Flood – They Might Be Giants


They Might Be Giants



For all of the early indie/alternative bands to come out of the late 1980’s / early 1990’s, there is none more dichotomous as They Might Be Giants.  Now, well, I realize that seems like an aggressively pseudo-intellectual statement, one that doesn’t seem applicable, but hear me out.  Bands like Radiohead, Dinosaur Jr., The Pixies, even Sonic Youth, while brilliant and very enjoyable, normally have straightforward attitudes pertaining to their music.  Tell me that the music to “Creep” doesn’t fit the lyrics perfectly, or that “Wave of Mutilation” would’ve been better if they had used an accordion in the song.

I am going somewhere with this, trust me.

They Might Be Giants, to allude to Goethe, possesses two souls growing in one breast.  The Johns Flansburgh and Linnell have created a band in which darkness and lightheartedness work together with equanimity.  This is a band with songs that have been featured on the childrens’ shows Tiny Toon Adventures, Dexter’s Laboratory, and Courage the Cowardly Dog.  Here is a band that have released albums about the alphabet and science.  This is a band that dares to ask the question “Where do they make balloons?”  And yet, this band has also contributed the angst-ridden theme song to Malcolm in the Middle, has sung about the religious experience of a statue, and has the lyric “Everybody dies, frustrated and sad, and that is beautiful.”

What I’m getting at is this: They Might Be Giants sheds light on a very human experience — the ability to be awfully silly and yet depressed and alienated at the same time.  Their third studio album, Flood, shows this to extreme degrees.  Very often, the two entities form a yin and yang existence in the same song.

Look at them, they just reek of philosophical duality.

The first full song on the album, the second track “Birdhouse in Your Soul” (which could be their most famous song), really is quite catchy and upbeat.  Complete with the two Johns singing different chorus lines over each other and a high-pitched keyboard part, “Birdhouse” isn’t quite a song that you’d imagine to have darker undertones.  Yet, look at the lyrics: “Really, I’m not actually your friend, but I am,” “My story’s infinite,” and the allusion of “after killing Jason off and countless screaming Argonauts.” Imagine singing that while playing an accordion; that, my friends, is lyrical dissonance.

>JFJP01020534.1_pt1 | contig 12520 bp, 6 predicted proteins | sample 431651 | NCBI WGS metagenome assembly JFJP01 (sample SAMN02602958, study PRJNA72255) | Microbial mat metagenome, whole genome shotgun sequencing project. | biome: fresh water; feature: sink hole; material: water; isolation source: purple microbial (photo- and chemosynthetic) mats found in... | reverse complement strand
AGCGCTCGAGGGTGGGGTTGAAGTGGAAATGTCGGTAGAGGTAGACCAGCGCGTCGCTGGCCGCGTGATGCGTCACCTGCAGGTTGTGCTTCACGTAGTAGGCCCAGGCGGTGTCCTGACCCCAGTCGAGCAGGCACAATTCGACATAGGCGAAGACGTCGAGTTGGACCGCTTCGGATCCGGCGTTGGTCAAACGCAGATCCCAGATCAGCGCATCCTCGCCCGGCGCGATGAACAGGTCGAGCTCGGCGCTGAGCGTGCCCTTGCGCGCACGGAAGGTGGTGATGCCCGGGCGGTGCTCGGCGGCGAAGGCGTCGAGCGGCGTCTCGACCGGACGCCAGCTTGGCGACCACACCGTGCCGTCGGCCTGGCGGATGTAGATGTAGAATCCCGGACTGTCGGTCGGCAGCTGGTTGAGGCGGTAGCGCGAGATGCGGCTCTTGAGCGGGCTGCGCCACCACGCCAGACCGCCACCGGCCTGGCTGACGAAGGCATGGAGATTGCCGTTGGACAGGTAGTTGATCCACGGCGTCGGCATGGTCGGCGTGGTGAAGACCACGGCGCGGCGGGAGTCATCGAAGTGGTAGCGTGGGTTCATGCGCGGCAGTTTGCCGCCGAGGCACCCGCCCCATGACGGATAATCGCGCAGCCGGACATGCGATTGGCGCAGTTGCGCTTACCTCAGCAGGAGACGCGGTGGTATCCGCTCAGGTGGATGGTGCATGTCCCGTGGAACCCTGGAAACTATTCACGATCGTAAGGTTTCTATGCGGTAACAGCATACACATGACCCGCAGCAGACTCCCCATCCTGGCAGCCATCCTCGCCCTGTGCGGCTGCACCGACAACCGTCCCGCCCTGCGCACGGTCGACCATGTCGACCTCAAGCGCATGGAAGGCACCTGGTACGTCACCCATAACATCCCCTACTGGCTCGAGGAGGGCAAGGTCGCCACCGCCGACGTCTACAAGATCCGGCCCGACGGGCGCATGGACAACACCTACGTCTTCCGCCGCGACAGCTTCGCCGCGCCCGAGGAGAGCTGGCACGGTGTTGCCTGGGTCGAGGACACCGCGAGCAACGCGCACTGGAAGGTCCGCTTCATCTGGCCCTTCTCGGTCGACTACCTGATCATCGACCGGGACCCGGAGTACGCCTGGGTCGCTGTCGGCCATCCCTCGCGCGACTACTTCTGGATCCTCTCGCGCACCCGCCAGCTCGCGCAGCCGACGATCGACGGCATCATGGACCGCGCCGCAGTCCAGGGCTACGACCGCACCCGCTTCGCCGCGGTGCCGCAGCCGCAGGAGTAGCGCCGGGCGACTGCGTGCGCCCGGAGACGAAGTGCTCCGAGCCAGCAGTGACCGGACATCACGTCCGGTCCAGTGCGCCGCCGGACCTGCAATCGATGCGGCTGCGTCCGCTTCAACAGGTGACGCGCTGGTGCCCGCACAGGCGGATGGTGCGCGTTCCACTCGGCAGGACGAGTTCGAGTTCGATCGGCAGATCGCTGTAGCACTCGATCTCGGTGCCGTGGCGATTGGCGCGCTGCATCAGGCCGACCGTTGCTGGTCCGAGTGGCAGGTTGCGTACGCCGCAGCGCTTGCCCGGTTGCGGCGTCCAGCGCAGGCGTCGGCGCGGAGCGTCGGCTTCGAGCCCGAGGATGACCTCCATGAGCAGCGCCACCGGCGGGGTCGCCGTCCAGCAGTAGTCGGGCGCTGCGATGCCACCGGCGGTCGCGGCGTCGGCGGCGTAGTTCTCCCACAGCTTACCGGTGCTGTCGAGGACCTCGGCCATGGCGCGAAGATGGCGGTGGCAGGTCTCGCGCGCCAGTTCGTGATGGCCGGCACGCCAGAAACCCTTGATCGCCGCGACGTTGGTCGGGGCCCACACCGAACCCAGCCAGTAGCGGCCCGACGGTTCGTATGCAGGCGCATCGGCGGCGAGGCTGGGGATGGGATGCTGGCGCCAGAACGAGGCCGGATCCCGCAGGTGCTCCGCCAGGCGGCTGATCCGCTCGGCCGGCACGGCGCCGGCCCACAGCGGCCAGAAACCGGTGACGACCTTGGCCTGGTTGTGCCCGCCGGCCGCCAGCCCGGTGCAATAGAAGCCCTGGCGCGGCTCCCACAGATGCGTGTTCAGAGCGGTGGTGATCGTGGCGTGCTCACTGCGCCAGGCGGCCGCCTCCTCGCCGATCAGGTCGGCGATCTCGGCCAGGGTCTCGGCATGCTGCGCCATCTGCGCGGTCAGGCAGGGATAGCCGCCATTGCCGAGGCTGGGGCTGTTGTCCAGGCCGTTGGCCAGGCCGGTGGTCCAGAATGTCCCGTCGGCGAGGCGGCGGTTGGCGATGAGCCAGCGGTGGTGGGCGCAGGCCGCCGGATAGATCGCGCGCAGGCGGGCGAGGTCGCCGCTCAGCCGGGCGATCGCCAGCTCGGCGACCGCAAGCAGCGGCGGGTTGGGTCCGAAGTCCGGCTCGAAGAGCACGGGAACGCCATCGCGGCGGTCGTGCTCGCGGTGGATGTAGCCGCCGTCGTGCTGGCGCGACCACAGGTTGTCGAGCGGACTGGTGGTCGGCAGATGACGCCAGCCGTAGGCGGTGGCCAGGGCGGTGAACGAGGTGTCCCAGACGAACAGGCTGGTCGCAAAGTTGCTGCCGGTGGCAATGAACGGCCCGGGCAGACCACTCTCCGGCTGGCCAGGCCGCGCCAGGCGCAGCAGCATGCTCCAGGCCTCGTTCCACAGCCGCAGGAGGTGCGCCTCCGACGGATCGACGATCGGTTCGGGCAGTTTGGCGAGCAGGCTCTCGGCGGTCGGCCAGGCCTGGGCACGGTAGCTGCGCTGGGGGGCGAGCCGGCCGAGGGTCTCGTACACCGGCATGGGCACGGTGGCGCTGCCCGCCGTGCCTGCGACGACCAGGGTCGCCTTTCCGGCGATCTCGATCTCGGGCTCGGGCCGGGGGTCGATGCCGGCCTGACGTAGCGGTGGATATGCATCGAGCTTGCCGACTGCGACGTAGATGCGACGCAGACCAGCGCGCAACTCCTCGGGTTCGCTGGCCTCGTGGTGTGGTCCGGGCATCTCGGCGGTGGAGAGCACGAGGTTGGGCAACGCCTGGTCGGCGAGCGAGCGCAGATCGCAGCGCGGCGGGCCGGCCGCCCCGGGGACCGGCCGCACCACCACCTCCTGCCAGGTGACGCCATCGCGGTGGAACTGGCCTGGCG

But the binaries don’t stop there on Flood.  “Your Racist Friend” is a song about not being able to tolerate an intolerant person (see what I did there?).  “Someone Keeps Moving My Chair” conjoins humor and heinousness together, as it lists off cruel things (writing on the back of someone’s head all the way to disgracing a site of a death), and yet the only thing that annoys the character is that his chair has been moved.  If all of this hasn’t been enough to persuade you, they have their aptly titled song “Dead,” with a silly metaphor of a bag of groceries standing in for the idea of reincarnation, and it is weighted with the regretfulness of life: “Now it’s over, I’m dead, and I haven’t done anything that I want / or I’m still alive, and there’s nothing I want to do.”

According to my trusted research website, Wikipedia, the album cover is a picture taken from the Ohio River flood of 1937, a disaster which left 385 people dead and left damage in four states.  Without knowing this, the cover appears innocent enough, with a man rowing a boat made out of washbasins in serene water — a nice fit for such a quirky band.  However, as with everything about They Might Be Giants, and this album in particular, there is always that existential darkness bubbling under the surface, threatening to cause a catastrophic flood.


3 Responses to “Flood – They Might Be Giants”

  1. Nicholas Says:

    More like They Might Be Butts!

  2. Nicholas Says:


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